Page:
Four Tips for Making Divorce Easier on You and Your Family

by Myra Chack Fleischer, CLF-S, Fleischer & Associates

Making the decision to get divorced is never easy. If you have been there, done that, no matter when you file you know it can be consuming and is usually the result of a thought processing lasting weeks, months, even years. If there are children involved, it is even more gut wrenching.

This is why our group so strongly recommends the collaborative divorce process to mitigate the impact to your children and your family as a whole.

But once you have crossed that bridge in your mind, heart and soul, now is the time to be ruthlessly practical. Even if you choose collaborative divorce, you must also prepare yourself and your children. This is not selfish. This is healthy, this is smart and this is in your long-term best interests.

It is natural to feel overwhelmed, and there is a lot to do. As a family law attorney with experience representing hundred and hundreds of divorcing clients, there are some priorities you need to address BEFORE you break the bad news, hire an attorney, file any paperwork, or decide to avoid the court system entirely. This advice applies equally to men and women, straight or gay.

Gavel and Wedding Rings

  •  Make sure you get copies of all your financial records.

This includes bank statements, investment and retirement accounts, credit cards, loans and any other debts. You will also be able to quickly tell and later prove if there are significant changes or movement of assets, and this may help you make the decision about whether collaborative divorce is right for you.

  • Make sure you have a source of funds if you do not work outside the home.

Create a financial strategy with your attorney or a divorce financial planner before any formal filing for divorce.

  • Make sure you disclose anything damaging about you and your situation to your attorney.

The last person you want to be blindsided by any misbehavior or skeletons in your closet is your attorney. He or she cannot help you to mitigate the impact if he or she knows nothing about it. Sure, it can be some embarrassing stuff to admit to extramarital affairs, criminal acts, struggles with your physical or mental health, or tweeting racy photos.

But believe me, divorce attorneys, divorce financial planners and divorce coaches have heard it all and then some. We are not shockable, and we will not think less of you. Professionals involved with divorce proceedings are committed to confidentiality. Most of it can be handled. It’s entirely possible that by getting these issues acknowledged and out of the way, the healing process can begin and a collaborative divorce may be possible. But if not, it’s better to learn this early in the divorce process.

  • Listen to professional advice.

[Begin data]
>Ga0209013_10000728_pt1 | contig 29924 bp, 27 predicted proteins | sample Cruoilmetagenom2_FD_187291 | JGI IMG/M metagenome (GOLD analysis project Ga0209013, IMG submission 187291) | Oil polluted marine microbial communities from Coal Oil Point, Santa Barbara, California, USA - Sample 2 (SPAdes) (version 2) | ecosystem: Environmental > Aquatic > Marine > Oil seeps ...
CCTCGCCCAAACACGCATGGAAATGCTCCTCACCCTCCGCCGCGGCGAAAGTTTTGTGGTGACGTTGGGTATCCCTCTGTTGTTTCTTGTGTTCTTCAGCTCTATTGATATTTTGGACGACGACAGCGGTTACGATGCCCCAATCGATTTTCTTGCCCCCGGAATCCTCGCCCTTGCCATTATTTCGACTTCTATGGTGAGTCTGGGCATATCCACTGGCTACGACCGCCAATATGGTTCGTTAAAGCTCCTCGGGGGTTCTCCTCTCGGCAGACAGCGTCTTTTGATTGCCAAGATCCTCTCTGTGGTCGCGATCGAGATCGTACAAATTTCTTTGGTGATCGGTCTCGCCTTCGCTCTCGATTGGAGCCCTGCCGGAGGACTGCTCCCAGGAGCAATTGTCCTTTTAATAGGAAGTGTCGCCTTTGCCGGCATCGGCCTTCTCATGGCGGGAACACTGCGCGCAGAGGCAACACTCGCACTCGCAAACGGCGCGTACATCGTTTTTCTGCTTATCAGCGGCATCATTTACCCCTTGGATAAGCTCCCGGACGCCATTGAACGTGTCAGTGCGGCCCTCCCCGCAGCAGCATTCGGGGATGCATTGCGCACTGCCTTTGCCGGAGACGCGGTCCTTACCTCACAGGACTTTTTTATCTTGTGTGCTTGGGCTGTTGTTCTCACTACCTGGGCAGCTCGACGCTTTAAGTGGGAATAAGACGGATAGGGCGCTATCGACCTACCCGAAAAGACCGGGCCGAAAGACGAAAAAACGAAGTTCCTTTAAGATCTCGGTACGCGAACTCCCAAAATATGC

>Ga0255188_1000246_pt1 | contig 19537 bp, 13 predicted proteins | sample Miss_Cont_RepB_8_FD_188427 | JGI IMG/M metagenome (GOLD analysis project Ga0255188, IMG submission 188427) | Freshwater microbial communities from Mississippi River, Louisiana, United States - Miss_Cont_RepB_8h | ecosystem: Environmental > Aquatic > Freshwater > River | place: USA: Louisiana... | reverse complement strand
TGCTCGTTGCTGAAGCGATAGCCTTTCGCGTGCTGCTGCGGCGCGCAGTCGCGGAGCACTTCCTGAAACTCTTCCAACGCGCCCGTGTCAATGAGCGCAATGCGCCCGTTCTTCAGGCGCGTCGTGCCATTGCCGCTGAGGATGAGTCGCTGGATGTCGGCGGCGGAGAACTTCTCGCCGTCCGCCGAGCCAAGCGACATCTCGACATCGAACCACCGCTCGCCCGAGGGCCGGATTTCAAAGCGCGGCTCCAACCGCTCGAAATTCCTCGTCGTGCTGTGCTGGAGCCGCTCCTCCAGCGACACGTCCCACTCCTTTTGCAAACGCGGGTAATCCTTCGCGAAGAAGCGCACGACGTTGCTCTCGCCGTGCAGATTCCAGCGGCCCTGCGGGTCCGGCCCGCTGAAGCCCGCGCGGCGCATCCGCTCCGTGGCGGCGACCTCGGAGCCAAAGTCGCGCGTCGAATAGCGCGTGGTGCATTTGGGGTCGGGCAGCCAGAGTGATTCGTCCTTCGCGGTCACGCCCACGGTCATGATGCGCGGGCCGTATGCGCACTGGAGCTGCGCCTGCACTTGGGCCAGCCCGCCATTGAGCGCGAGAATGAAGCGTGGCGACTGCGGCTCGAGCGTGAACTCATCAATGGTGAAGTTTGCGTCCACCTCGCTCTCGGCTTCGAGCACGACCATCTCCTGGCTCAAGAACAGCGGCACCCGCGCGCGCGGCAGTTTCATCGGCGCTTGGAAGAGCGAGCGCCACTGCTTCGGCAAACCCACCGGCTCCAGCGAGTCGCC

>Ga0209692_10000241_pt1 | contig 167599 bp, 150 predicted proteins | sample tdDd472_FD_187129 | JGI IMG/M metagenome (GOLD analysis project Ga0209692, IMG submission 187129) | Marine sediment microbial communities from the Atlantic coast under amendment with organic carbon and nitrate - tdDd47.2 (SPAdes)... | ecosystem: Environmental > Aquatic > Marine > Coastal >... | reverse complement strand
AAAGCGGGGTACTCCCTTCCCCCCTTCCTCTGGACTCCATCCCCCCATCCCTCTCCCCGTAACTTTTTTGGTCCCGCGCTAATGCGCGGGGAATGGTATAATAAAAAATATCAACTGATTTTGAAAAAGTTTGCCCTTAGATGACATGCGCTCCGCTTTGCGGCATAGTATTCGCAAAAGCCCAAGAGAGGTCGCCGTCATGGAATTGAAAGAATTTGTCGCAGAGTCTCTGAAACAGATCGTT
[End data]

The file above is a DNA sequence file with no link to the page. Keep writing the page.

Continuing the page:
If your attorney, divorce financial planner or divorce coach tells you something or asks you to do something, there is a reason for it. Usually it is to protect your interests and make things easier (and maybe less costly) for you and your family in the long run. We know how to engage the legal system to your best advantage, and we have plenty of experience that tells us what works and what does not work. Don’t ruin the good counsel you are getting by ignoring it.



Cultures, Children and Caring: The Collaborative Model Puts Children First

by Robert A. Simon, Ph.D.

Concepts of what is best for children may seem obvious. But as I learned during the recent 6th World Congress on Family Law and Children’s Rights in Sydney, Australia, there is a surprising amount of variation.

This conference, held every four years, is attended by mental health professionals, judges, attorneys and educators from around the world who share a common interest  – the well being of children who face the breakup of their families or who are the victims of abuse, neglect or other forms of maltreatment. All of us at the World Congress are committed to protecting children and providing them with the opportunity to have a brighter future.

Concepts of what is best for children vary from culture to culture. When parents divorce in Japan, it is common for mothers to be given full custodial rights with fathers having access to their children just a few hours a month, often under supervision for no other reason than they are fathers and are thought to lack the skills and abilities to adequately nurture their children.

On the other hand, in many parts of India, when parents divorce, fathers have the presumptive right to custody of children with mothers being afforded whatever parenting rights the father chooses.  To those of us in the West, not only does this stand in contrast to what our cultural beliefs hold, it stands in contradiction to what we know from empirical research about the best interests of children when their parents divorce. This helps to demonstrate how powerful and deeply embedded traditions, cultural practices and social beliefs are intricately woven into how the best interests of children are interpreted.